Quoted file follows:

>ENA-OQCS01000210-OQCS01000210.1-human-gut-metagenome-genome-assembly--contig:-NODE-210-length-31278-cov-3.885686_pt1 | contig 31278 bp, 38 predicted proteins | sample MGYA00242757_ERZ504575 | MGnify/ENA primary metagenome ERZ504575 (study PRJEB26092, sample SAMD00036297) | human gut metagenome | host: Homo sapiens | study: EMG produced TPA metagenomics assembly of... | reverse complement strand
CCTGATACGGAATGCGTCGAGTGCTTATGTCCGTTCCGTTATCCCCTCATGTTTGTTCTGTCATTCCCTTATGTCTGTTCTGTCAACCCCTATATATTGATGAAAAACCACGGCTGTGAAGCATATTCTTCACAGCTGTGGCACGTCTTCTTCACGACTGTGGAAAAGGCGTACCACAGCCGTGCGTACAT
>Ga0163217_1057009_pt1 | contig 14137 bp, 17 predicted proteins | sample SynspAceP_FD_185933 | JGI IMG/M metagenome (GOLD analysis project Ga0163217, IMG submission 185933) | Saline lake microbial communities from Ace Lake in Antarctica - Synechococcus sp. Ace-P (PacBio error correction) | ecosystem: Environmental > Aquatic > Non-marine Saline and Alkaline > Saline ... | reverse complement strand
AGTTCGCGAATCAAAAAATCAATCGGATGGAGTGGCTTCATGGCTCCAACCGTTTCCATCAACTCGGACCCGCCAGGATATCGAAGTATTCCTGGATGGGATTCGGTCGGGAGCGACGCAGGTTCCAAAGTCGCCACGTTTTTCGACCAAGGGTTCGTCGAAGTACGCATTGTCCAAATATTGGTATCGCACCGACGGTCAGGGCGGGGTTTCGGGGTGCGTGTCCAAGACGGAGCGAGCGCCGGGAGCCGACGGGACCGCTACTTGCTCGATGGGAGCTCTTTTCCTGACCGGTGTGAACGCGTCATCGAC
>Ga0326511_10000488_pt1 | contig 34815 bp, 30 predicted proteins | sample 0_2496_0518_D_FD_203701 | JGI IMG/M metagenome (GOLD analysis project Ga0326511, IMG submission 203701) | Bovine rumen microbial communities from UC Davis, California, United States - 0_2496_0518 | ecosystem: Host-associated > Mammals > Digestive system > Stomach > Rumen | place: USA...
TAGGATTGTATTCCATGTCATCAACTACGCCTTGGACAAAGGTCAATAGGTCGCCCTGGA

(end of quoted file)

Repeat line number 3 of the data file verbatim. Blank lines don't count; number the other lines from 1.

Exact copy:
>Ga0163217_1057009_pt1 | contig 14137 bp, 17 predicted proteins | sample SynspAceP_FD_185933 | JGI IMG/M metagenome (GOLD analysis project Ga0163217, IMG submission 185933) | Saline lake microbial communities from Ace Lake in Antarctica - Synechococcus sp. Ace-P (PacBio error correction) | ecosystem: Environmental > Aquatic > Non-marine Saline and Alkaline > Saline ... | reverse complement strand